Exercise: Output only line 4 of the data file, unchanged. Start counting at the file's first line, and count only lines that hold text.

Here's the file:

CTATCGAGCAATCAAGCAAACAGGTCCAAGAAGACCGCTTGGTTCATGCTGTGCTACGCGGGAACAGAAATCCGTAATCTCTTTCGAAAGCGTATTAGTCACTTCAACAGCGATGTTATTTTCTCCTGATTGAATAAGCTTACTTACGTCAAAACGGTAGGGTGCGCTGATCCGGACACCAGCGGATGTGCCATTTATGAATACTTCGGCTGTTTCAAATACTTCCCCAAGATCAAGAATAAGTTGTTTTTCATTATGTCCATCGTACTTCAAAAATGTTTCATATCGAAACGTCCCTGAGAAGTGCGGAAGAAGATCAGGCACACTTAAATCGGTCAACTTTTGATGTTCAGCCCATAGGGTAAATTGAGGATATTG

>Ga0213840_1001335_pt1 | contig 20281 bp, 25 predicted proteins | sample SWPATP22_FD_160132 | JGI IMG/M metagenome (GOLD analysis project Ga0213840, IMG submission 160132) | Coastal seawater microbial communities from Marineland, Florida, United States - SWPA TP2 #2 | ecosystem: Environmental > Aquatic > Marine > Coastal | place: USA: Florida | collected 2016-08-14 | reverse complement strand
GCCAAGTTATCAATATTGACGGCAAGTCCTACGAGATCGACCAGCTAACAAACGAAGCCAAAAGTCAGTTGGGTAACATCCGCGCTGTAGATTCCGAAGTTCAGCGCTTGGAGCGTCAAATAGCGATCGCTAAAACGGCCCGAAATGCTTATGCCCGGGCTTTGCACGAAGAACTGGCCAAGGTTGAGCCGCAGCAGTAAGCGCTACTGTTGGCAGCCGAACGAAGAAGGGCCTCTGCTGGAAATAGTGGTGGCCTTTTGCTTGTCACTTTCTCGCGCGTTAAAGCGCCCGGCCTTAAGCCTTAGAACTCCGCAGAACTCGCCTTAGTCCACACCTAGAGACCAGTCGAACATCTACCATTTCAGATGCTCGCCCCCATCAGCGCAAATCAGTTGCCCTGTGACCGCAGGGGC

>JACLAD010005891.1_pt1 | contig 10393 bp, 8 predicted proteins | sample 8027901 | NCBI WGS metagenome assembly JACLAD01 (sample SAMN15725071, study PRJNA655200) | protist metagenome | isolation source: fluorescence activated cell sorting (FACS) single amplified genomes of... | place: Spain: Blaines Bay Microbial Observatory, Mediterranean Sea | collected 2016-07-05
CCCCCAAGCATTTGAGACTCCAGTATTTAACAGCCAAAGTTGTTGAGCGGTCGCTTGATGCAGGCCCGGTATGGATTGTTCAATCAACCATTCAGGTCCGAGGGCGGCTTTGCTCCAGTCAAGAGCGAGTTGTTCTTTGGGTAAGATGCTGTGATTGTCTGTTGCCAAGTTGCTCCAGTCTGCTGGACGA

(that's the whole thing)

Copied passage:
>JACLAD010005891.1_pt1 | contig 10393 bp, 8 predicted proteins | sample 8027901 | NCBI WGS metagenome assembly JACLAD01 (sample SAMN15725071, study PRJNA655200) | protist metagenome | isolation source: fluorescence activated cell sorting (FACS) single amplified genomes of... | place: Spain: Blaines Bay Microbial Observatory, Mediterranean Sea | collected 2016-07-05